Favorite woods

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This topic contains 6 replies, has 6 voices, and was last updated by Ben Nawrath Ben Nawrath 1 month, 2 weeks ago.

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  • #7660
    Daryl Rosenblatt
    Daryl Rosenblatt
    Participant

    Joe B made a point in the How you doin’ post that walnut is his favorite wood, so let’s add to his thread and do this as well: What are your favorite woods to work and why? And what are your least favorite.

    My favorite is cherry. It doesn’t need to have its pores filled, it’s great to work, and I love how it looks when it’s finished.

    My least favorite is red oak (I like white oak). It’s got all the oak characterstics that white oak has but less so in that it’s hard, so tough to work. But not as pretty as white oak, and not at all water resistant. So really, to me it’s an uglier less useful version of white oak.

    Walnut is great when you need something to steam bend; I made a chair out of walnut and it’s really pretty and nice to touch (it’s an oil finish). I just like cherry more.

  • #7668
    Michael Luciano
    Michael Luciano
    Participant

    Sapele is my favorite. Poor mans mahogany. Works well and finishes very nicely. It is open grained which can be a problem. Sapele is available in many thicknesses.

  • #7669
    Avatar
    Charlie James
    Participant

    Cherry, the patina that develops makes you want to reach out and touch it..Burns easily but you learn to speed it up a bit when it’s going through the saw…

  • #7670
    CT
    CT
    Participant

    I would say for me I have a few favorites:

    Maple because of its hardness and clean, bright look. It also can be stained just about any color

    Cherry because of how it ages like a fine wine and easy to work with both power and hand tools

    Walnut because I’ve never seen a disappointed pieces of walnut. Putting a natural finish (Rubio Monocoat) on top brings the wood to life

    White oak, specifically quartersawn white oak because I always had an appreciation for Stickley furniture and how the rays pop when stained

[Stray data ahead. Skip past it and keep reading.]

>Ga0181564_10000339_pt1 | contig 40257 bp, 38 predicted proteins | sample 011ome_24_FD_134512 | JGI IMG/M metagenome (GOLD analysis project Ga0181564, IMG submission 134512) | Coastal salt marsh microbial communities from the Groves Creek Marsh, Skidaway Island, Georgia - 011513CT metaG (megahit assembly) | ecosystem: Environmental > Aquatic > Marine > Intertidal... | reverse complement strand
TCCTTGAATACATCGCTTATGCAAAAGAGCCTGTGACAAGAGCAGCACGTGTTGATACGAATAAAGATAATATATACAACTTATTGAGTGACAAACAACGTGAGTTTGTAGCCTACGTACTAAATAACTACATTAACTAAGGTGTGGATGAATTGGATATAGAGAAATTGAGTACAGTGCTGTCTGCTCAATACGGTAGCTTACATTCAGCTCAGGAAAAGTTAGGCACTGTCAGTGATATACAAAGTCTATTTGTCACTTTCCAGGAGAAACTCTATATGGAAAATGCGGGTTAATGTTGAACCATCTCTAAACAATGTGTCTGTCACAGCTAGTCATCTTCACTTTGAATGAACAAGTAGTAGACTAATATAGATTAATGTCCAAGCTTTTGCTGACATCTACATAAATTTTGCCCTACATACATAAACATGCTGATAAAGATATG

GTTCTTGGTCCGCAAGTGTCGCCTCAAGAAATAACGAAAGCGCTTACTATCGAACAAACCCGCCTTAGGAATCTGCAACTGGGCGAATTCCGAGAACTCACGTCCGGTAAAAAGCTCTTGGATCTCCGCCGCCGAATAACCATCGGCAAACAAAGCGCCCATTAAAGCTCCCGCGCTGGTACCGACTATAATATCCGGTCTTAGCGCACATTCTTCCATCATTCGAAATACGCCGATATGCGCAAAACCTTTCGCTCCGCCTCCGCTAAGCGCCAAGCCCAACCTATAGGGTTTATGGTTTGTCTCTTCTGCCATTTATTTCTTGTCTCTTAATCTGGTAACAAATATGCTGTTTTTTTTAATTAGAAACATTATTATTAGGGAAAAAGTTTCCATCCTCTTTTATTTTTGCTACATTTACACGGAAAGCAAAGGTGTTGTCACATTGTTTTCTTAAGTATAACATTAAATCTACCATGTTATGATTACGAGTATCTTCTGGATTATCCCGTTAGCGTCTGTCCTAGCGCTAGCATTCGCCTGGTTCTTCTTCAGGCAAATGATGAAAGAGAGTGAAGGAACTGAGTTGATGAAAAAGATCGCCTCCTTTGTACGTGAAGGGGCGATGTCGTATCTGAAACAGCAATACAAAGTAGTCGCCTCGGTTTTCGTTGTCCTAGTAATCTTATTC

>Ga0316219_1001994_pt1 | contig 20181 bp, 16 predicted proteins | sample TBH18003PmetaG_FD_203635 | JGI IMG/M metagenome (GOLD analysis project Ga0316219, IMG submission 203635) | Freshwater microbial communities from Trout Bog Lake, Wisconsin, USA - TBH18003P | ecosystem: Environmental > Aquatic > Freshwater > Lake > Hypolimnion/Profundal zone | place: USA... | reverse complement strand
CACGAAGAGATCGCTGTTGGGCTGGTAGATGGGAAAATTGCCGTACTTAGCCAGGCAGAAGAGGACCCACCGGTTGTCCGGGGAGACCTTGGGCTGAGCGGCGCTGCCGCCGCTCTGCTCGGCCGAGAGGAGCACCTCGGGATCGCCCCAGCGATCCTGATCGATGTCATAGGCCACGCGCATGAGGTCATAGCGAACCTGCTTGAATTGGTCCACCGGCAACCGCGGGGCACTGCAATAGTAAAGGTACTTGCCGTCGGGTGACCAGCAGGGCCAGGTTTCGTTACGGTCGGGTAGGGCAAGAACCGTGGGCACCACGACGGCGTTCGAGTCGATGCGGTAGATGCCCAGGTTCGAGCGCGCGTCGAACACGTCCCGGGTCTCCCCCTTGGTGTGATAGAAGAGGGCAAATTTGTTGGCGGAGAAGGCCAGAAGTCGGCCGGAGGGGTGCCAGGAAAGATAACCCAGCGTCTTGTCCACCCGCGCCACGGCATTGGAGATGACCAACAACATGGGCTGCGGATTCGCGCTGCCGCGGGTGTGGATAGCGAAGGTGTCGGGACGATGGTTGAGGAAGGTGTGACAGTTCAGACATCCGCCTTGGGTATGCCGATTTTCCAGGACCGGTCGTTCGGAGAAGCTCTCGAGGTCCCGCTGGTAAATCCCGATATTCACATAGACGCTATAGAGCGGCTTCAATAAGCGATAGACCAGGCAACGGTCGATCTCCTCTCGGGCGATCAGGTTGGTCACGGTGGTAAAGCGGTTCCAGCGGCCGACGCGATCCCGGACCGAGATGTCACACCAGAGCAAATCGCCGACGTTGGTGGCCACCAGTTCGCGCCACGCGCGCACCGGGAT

White Ash because it makes the perfect workbench material as its cheaper and super strong. Plus it looks great with any stain or wire wheeeled

  • #7675
    Joe Bottigliere
    Joe Bottigliere
    Participant

    First off, what do you know about wine, Corey; are you old enough to drink? 🙂

    I mentioned walnut already. It works great with hand or power tools and carves nicely. When you get air dried stock, the colors are like a chocolate rainbow. And it looks fantastic with an oil (Watco) finish, wet sanded and waxed.

    My next favorites would be curly/quilted/figured maple. Under a dye with some shellac, it pops like a firecracker. The chatoyance is mesmerizing.

    Pine. What can I say? It’s traditional and ages to a warm patina like cherry does. And who can complain about its workability?

    Finally, I have to say I like poplar. Go ahead and snicker. I like the color – especially the dark greens. But I love the way it works under a plane. It can get fuzzy, but you can fix that. You can stain it, you can paint it or you can appreciate it for what it is. I’m also glad most people don’t like enough. It’s cheap.

  • #7684
    Avatar
    Charlie James
    Participant

    Joe, I really like Poplar as well. There’s nothing wrong with it and yet most people stay away from it. I made most of the moldings in my house from Poplar. It takes paint really well and I often use it as a secondary wood in my furniture.

  • #7772
    Ben Nawrath
    Ben Nawrath
    Participant

    Sapele is beautiful, but I’ve had it splinter on me. Lately walnut has been grabbing me more and more… always astounded by the grain when finished! My favorites seem to change with the project… I use poplar whenever I’m going to paint something. It works wonderfully and is a great balance of weight and strength.

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